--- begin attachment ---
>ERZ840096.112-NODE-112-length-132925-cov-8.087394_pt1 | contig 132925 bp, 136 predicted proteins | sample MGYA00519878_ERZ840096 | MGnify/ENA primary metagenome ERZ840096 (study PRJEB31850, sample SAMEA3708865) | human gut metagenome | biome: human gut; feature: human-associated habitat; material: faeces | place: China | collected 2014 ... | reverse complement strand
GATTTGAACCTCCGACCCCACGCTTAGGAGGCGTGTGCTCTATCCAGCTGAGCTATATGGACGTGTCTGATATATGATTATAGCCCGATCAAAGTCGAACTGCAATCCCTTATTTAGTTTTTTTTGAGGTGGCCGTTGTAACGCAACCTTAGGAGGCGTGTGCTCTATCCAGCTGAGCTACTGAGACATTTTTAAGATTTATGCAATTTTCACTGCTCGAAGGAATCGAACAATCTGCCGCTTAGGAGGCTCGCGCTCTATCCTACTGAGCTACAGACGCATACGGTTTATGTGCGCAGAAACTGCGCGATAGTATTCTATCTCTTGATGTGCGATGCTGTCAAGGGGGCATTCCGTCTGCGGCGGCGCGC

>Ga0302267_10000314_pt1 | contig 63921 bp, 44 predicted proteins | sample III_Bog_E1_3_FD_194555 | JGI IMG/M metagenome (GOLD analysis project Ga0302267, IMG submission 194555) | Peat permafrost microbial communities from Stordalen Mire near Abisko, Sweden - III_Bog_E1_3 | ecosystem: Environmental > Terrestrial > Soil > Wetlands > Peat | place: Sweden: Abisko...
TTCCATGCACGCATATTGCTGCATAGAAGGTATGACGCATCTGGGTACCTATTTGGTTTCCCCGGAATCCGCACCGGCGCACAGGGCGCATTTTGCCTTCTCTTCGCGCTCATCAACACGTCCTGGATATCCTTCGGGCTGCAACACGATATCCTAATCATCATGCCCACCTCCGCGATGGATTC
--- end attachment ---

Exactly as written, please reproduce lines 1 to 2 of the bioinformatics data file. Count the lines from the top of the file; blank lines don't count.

>ERZ840096.112-NODE-112-length-132925-cov-8.087394_pt1 | contig 132925 bp, 136 predicted proteins | sample MGYA00519878_ERZ840096 | MGnify/ENA primary metagenome ERZ840096 (study PRJEB31850, sample SAMEA3708865) | human gut metagenome | biome: human gut; feature: human-associated habitat; material: faeces | place: China | collected 2014 ... | reverse complement strand
GATTTGAACCTCCGACCCCACGCTTAGGAGGCGTGTGCTCTATCCAGCTGAGCTATATGGACGTGTCTGATATATGATTATAGCCCGATCAAAGTCGAACTGCAATCCCTTATTTAGTTTTTTTTGAGGTGGCCGTTGTAACGCAACCTTAGGAGGCGTGTGCTCTATCCAGCTGAGCTACTGAGACATTTTTAAGATTTATGCAATTTTCACTGCTCGAAGGAATCGAACAATCTGCCGCTTAGGAGGCTCGCGCTCTATCCTACTGAGCTACAGACGCATACGGTTTATGTGCGCAGAAACTGCGCGATAGTATTCTATCTCTTGATGTGCGATGCTGTCAAGGGGGCATTCCGTCTGCGGCGGCGCGC